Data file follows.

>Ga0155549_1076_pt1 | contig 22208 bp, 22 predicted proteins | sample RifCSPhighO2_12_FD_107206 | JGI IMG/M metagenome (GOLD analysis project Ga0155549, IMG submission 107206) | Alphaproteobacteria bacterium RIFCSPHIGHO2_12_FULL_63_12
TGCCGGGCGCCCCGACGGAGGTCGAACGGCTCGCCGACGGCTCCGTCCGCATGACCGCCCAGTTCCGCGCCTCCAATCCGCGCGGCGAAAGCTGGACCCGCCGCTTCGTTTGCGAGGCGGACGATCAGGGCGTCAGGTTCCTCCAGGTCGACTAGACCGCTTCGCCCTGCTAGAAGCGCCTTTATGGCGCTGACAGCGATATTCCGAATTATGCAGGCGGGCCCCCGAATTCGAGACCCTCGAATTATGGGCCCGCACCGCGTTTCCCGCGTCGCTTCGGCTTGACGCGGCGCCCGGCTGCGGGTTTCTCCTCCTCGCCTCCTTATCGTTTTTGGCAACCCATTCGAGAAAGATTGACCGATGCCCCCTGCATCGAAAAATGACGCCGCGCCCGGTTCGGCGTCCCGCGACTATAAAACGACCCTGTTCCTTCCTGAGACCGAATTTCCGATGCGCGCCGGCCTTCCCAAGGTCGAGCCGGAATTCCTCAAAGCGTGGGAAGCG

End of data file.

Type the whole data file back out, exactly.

>Ga0155549_1076_pt1 | contig 22208 bp, 22 predicted proteins | sample RifCSPhighO2_12_FD_107206 | JGI IMG/M metagenome (GOLD analysis project Ga0155549, IMG submission 107206) | Alphaproteobacteria bacterium RIFCSPHIGHO2_12_FULL_63_12
TGCCGGGCGCCCCGACGGAGGTCGAACGGCTCGCCGACGGCTCCGTCCGCATGACCGCCCAGTTCCGCGCCTCCAATCCGCGCGGCGAAAGCTGGACCCGCCGCTTCGTTTGCGAGGCGGACGATCAGGGCGTCAGGTTCCTCCAGGTCGACTAGACCGCTTCGCCCTGCTAGAAGCGCCTTTATGGCGCTGACAGCGATATTCCGAATTATGCAGGCGGGCCCCCGAATTCGAGACCCTCGAATTATGGGCCCGCACCGCGTTTCCCGCGTCGCTTCGGCTTGACGCGGCGCCCGGCTGCGGGTTTCTCCTCCTCGCCTCCTTATCGTTTTTGGCAACCCATTCGAGAAAGATTGACCGATGCCCCCTGCATCGAAAAATGACGCCGCGCCCGGTTCGGCGTCCCGCGACTATAAAACGACCCTGTTCCTTCCTGAGACCGAATTTCCGATGCGCGCCGGCCTTCCCAAGGTCGAGCCGGAATTCCTCAAAGCGTGGGAAGCG